20 May 2019 – El Confidencial
The Spanish Fund for Orderly Banking Restructuring (FROB) presented its accounts for 2018 this week revealing that it decided to recognise a €382 million provision against its stake in Sareb last year.
In this way, the FROB has now written off 92.3% of its initial investment in the entity chaired by Jaime Echegoyen (pictured above), up from 75% in 2017. If the rest of the investor entities, namely all of the large Spanish banks with the exception of BBVA, do the same, then they will have to recognise losses of around €450 million.
In absolute terms, the FROB’s stake in Sareb is now worth €169 million compared with its initial investment of €2.192 billion. The FROB is Sareb’s largest shareholder with a 45.9% stake, followed by Santander (22.3%), CaixaBank (12.2%), Sabadell (6.6%) and Kutxabank (2.5%).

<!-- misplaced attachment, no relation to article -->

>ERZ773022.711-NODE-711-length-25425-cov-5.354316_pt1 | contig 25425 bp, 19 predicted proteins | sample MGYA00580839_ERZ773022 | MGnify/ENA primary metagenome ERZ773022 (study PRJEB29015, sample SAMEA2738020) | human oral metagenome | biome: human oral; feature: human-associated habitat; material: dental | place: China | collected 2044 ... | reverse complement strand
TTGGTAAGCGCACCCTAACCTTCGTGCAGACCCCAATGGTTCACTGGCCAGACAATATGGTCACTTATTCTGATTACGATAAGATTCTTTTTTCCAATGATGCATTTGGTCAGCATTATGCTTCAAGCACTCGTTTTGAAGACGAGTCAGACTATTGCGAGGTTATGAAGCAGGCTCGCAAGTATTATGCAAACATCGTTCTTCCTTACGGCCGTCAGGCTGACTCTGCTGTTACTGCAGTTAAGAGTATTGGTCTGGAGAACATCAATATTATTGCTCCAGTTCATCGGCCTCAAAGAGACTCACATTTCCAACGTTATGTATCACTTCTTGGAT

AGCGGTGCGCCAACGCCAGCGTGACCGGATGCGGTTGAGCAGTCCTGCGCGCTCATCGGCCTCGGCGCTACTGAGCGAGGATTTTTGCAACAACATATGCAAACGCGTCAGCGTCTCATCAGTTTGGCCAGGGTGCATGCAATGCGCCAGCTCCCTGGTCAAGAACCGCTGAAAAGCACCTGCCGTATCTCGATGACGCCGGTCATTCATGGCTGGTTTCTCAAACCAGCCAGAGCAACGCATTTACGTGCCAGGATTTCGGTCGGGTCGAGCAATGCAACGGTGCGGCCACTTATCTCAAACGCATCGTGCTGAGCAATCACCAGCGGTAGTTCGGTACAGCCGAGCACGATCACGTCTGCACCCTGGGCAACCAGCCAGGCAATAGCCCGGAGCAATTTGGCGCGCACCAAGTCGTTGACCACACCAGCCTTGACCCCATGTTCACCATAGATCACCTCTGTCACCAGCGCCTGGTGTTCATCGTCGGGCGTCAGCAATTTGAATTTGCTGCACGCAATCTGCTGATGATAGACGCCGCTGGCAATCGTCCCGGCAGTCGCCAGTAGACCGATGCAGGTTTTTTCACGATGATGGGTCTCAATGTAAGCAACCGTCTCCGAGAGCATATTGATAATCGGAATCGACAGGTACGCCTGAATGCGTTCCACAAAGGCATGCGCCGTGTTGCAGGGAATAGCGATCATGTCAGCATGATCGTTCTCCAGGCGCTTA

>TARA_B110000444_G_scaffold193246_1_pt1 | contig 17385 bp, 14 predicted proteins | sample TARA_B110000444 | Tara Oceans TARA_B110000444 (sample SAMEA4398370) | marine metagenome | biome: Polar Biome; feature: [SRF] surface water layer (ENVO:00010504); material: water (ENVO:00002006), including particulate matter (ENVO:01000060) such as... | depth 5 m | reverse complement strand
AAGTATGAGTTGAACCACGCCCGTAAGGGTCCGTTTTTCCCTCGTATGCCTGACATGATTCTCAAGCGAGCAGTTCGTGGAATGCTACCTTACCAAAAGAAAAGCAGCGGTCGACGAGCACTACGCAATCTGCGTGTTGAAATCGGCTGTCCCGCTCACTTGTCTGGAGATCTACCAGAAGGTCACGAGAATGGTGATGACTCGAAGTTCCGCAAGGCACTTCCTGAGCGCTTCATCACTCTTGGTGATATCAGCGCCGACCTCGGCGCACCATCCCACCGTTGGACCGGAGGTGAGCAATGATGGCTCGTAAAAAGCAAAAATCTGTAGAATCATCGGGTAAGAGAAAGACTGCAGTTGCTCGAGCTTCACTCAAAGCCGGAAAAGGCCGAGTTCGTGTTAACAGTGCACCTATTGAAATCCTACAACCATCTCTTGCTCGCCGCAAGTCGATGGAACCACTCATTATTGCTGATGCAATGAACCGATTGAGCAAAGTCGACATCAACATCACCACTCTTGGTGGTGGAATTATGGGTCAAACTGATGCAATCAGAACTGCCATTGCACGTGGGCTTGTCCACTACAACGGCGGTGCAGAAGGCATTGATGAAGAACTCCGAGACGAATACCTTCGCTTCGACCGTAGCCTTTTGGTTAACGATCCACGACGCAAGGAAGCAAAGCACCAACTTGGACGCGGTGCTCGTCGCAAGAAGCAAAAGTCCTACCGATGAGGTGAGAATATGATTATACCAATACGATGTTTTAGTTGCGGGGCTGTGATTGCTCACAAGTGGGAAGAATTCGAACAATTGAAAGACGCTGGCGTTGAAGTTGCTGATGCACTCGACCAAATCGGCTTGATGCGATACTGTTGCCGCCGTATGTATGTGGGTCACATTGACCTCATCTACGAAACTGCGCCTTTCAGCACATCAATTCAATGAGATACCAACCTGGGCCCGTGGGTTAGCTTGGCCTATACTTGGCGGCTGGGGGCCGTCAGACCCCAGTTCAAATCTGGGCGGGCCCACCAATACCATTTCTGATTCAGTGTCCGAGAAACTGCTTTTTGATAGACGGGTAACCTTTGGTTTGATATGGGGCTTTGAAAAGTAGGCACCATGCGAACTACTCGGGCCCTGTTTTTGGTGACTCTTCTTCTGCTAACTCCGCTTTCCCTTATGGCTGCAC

As the bad bank’s largest shareholder, the FROB typically sets the tone of the provisions for the other entities. Last year, after the FROB increased its cumulative provision to 75%, other shareholders such as CaixaBank and Sabadell recognised extraordinary provisions in their accounts for Q2. This year, the average provisioning rate is expected to increase from around 70% to 90%.
Sareb closed 2018 with losses of €878 million (up by 55%) due to the strong competition in the institutional market and the real estate crisis that still affects much of the country. The bad bank sold 21,152 properties last year and its income from property management soared by 19% to €1.4 billion, but its income from the loan portfolio fell by 16% to €2.2 billion and so total income fell by 5% to €3.7 billion.
The outlook for the bad bank for the next few years is not great and many experts forecast that not even a single euro will be recovered from Sareb.
Original story: El Confidencial (by Jorge Zuloaga)
Translation/Summary: Carmel Drake